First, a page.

What you can do with the camera in your pocket today is just the tip of the iceberg of what it will do tomorrow.
When you re walking up a mountain, a lot of people forget to stop and look at the view. If you only look at your feet it is easy to miss just how far you have climbed until you do so. Advances in technology are very much like this.
A good while ago I wrote once about how what we define a 'professional' camera today is very loose, because generally any camera can be called professional if a professional is using it to make money. Understandably a few people disagreed because some cameras that are used in a professional scenario are clearly not designed with that purpose in mind. The way GoPro cameras were used in big feature films as crash cameras until a much higher quality alternative arrived is a case in point. A GoPro is certainly not the first camera you would think about using for a professional production unless you had no other option.
But increasingly we are seeing lower end cameras appearing on the market that, again arguably, have the sorts of abilities that you would expect from a pro level camera. From dynamic range and noise performance through to colour reproduction and the ability to take raw photos that can be seriously manipulated. Smartphones are increasingly not bound by limitations such as a single wide angle lens. Many now employ multiple cameras with different focal lengths making them an all-in-one solution to everyday picture taking.
The new iPhone 11 and 11 Pro are examples where the boundaries of quality between what could traditionally be termed a professional camera and an amateur one are being edged away each year. I own an iPhone XS, released only at the end of last year, and I am constantly impressed with the photos it produces, especially using an app such as Halide to take raw DNGs. The default camera app on the other hand produces pictures that can be overly edge enhanced with artefacts. But what I am seeing coming from the iPhone 11 Pro using the built in camera app is a night and day difference in quality. Much more natural, yet full of detail and natural gradations.
The best camera is the one you have with you (Image taken with iPhone XS)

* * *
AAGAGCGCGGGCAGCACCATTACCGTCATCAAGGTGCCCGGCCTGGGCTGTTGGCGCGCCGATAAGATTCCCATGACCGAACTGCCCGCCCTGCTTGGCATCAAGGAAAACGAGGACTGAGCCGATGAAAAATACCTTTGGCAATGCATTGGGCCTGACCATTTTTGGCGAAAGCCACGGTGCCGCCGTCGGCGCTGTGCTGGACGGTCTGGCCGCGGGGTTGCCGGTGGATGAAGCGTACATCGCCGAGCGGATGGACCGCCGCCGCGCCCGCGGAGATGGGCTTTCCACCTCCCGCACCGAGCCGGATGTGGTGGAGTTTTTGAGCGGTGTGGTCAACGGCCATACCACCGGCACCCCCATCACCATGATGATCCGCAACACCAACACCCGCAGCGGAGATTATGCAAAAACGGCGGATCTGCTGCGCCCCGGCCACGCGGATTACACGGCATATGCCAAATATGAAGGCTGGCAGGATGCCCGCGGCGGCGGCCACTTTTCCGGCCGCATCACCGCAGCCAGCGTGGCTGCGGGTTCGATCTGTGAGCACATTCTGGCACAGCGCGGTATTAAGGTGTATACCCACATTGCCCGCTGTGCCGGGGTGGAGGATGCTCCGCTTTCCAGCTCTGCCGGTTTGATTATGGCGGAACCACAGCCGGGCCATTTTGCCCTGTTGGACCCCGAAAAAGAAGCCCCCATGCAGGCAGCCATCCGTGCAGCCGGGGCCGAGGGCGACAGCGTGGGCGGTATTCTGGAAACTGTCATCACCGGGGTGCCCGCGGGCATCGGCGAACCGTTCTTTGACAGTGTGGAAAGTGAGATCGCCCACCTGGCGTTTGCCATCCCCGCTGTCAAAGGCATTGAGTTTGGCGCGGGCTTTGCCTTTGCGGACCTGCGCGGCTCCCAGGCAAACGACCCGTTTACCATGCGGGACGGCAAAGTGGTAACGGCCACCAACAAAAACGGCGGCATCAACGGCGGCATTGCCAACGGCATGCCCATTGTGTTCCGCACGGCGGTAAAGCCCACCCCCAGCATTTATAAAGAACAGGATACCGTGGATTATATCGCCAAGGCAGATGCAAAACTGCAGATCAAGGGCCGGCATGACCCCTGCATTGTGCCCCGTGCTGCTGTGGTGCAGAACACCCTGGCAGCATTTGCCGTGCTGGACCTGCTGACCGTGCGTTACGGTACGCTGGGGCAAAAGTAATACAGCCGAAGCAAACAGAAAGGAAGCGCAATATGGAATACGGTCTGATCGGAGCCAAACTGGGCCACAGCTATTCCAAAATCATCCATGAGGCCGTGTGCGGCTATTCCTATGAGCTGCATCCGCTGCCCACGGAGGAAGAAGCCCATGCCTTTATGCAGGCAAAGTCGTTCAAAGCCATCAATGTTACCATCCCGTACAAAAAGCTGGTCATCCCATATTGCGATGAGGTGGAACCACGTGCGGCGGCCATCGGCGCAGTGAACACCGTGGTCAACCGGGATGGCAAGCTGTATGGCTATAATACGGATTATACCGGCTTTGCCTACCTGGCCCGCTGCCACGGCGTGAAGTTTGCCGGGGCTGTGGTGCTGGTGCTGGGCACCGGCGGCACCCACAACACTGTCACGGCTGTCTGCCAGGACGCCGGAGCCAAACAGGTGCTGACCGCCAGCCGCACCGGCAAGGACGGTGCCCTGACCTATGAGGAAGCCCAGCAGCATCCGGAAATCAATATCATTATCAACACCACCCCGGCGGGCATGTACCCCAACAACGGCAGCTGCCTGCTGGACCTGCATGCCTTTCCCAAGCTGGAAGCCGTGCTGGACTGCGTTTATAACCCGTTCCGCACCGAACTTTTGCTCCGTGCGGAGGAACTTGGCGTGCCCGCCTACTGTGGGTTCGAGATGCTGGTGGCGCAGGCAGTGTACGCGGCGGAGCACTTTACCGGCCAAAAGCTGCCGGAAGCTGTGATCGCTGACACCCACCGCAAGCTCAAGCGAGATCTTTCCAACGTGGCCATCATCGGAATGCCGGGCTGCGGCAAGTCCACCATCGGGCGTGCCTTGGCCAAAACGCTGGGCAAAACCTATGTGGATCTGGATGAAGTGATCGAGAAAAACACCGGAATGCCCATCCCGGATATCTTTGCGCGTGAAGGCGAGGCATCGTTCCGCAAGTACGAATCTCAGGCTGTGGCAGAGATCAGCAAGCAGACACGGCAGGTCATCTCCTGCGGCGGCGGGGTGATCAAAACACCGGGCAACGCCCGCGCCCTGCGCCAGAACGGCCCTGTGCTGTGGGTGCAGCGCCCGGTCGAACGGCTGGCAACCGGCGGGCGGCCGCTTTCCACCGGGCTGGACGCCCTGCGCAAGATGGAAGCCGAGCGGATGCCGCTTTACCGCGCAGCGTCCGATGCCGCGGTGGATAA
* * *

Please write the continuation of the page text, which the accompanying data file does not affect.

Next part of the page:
It goes without saying that the increased processing ability has something to do with this. The new iPhone can utilise much more complex computational imagery processes to make the most of those small sensors. It also has more data to go on from three different cameras. However it isn't just the overall picture quality that has improved, functionality has too. The fact that the current generation of phones utilise multiple cameras at different focal lengths gives them far more versatility than ever before. So while you may not be using it to try and rival top wildlife photographers such as Paul Williams (look him up, he's superb), you do have all the lenses you'll need in one discrete device to cover most general scenarios.
A device such as a highly capable phone makes a great street photography system. In the past I have taken landscape photos and then gone back to manipulate the images a year or so later only realising that I had taken them on a phone when I viewed the metadata!
Using these types of devices for video often has more limitations. Battery life, ergonomics, and speedy control over the image to name three. But each and every release brings better control, better processing, and better battery life. Lest we forget that RED are developing a new Hydrogen phone, too. Now for those who poo poo such a thing, I shouldn't need to remind you how RED has a very good track record of learning from its mistakes. The improvements from RED One to the company's second generation cameras is a case in point. It would be a very big mistake indeed to write off Hydrogen 2 before a physical prototype has even made it out of the factory.
No matter what you use, light will always be king. But increasingly taking photos with phones does not limit you in anything but the most specialised of subjects (Image taken with iPhone XS)
We've often written on RedShark about the idea of 'good enough'. There comes a point where the improvements in picture quality become minimal, and thus at any given point you could probably purchase any modern camera and get a great picture out of it, but the things that really matter on a camera system are often not related to picture quality at all.
I mentioned ergonomics and ease of use. I have a little theory for this; There aren't many problems that can't be solved with faster processors and therefore much more complex computation. Maths is everything.
Currently, shock horror, there are a great many camera ops out there using the highly sophisticated autofocus options available on cameras now. We have face tracking, pupil tracking, object tracking, and even animal tracking. Devices now can actually recognise different types of object in the picture, and in some systems can even continue to track them if they pass behind objects such as a post or wall by making a prediction of the movement. And here's the even more startling thing. Such systems are becoming very effective indeed. Selective focus becomes a case of touching a screen, and the smoothness of the focus change can be set within a menu.
Granted, this isn't as tactile as manual focus. I'm a big fan of turning a focus ring with my own hand, but I cannot deny that if I get off my high horse I can have full creative control of the image even if my lens is fully automatic. And these things are improving hugely year on year.
I'll leave you with a truism that you can feel free to try and disprove in the comments. The type of camera that you think is not suited to professional use today will be used for professional applications tomorrow.